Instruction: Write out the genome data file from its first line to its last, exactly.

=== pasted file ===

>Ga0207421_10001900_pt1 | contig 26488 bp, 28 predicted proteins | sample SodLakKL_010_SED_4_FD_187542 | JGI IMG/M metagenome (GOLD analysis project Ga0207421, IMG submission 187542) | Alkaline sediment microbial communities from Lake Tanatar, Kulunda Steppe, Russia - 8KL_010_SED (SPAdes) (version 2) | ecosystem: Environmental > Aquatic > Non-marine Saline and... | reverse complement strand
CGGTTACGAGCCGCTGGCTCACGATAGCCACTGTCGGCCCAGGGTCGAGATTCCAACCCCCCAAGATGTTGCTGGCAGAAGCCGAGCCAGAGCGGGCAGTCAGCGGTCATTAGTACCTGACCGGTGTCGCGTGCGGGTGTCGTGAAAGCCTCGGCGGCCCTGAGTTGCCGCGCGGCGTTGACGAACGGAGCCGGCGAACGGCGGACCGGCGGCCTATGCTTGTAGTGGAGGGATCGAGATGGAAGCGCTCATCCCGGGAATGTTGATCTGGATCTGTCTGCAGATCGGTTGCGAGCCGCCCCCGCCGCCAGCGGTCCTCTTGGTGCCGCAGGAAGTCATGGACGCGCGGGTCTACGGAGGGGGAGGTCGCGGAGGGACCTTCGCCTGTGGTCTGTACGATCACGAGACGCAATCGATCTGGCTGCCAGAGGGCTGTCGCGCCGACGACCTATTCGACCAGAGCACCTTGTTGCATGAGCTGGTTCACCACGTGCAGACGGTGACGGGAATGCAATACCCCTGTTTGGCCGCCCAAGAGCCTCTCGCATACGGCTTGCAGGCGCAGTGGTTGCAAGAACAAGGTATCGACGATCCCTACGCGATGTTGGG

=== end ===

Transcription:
>Ga0207421_10001900_pt1 | contig 26488 bp, 28 predicted proteins | sample SodLakKL_010_SED_4_FD_187542 | JGI IMG/M metagenome (GOLD analysis project Ga0207421, IMG submission 187542) | Alkaline sediment microbial communities from Lake Tanatar, Kulunda Steppe, Russia - 8KL_010_SED (SPAdes) (version 2) | ecosystem: Environmental > Aquatic > Non-marine Saline and... | reverse complement strand
CGGTTACGAGCCGCTGGCTCACGATAGCCACTGTCGGCCCAGGGTCGAGATTCCAACCCCCCAAGATGTTGCTGGCAGAAGCCGAGCCAGAGCGGGCAGTCAGCGGTCATTAGTACCTGACCGGTGTCGCGTGCGGGTGTCGTGAAAGCCTCGGCGGCCCTGAGTTGCCGCGCGGCGTTGACGAACGGAGCCGGCGAACGGCGGACCGGCGGCCTATGCTTGTAGTGGAGGGATCGAGATGGAAGCGCTCATCCCGGGAATGTTGATCTGGATCTGTCTGCAGATCGGTTGCGAGCCGCCCCCGCCGCCAGCGGTCCTCTTGGTGCCGCAGGAAGTCATGGACGCGCGGGTCTACGGAGGGGGAGGTCGCGGAGGGACCTTCGCCTGTGGTCTGTACGATCACGAGACGCAATCGATCTGGCTGCCAGAGGGCTGTCGCGCCGACGACCTATTCGACCAGAGCACCTTGTTGCATGAGCTGGTTCACCACGTGCAGACGGTGACGGGAATGCAATACCCCTGTTTGGCCGCCCAAGAGCCTCTCGCATACGGCTTGCAGGCGCAGTGGTTGCAAGAACAAGGTATCGACGATCCCTACGCGATGTTGGG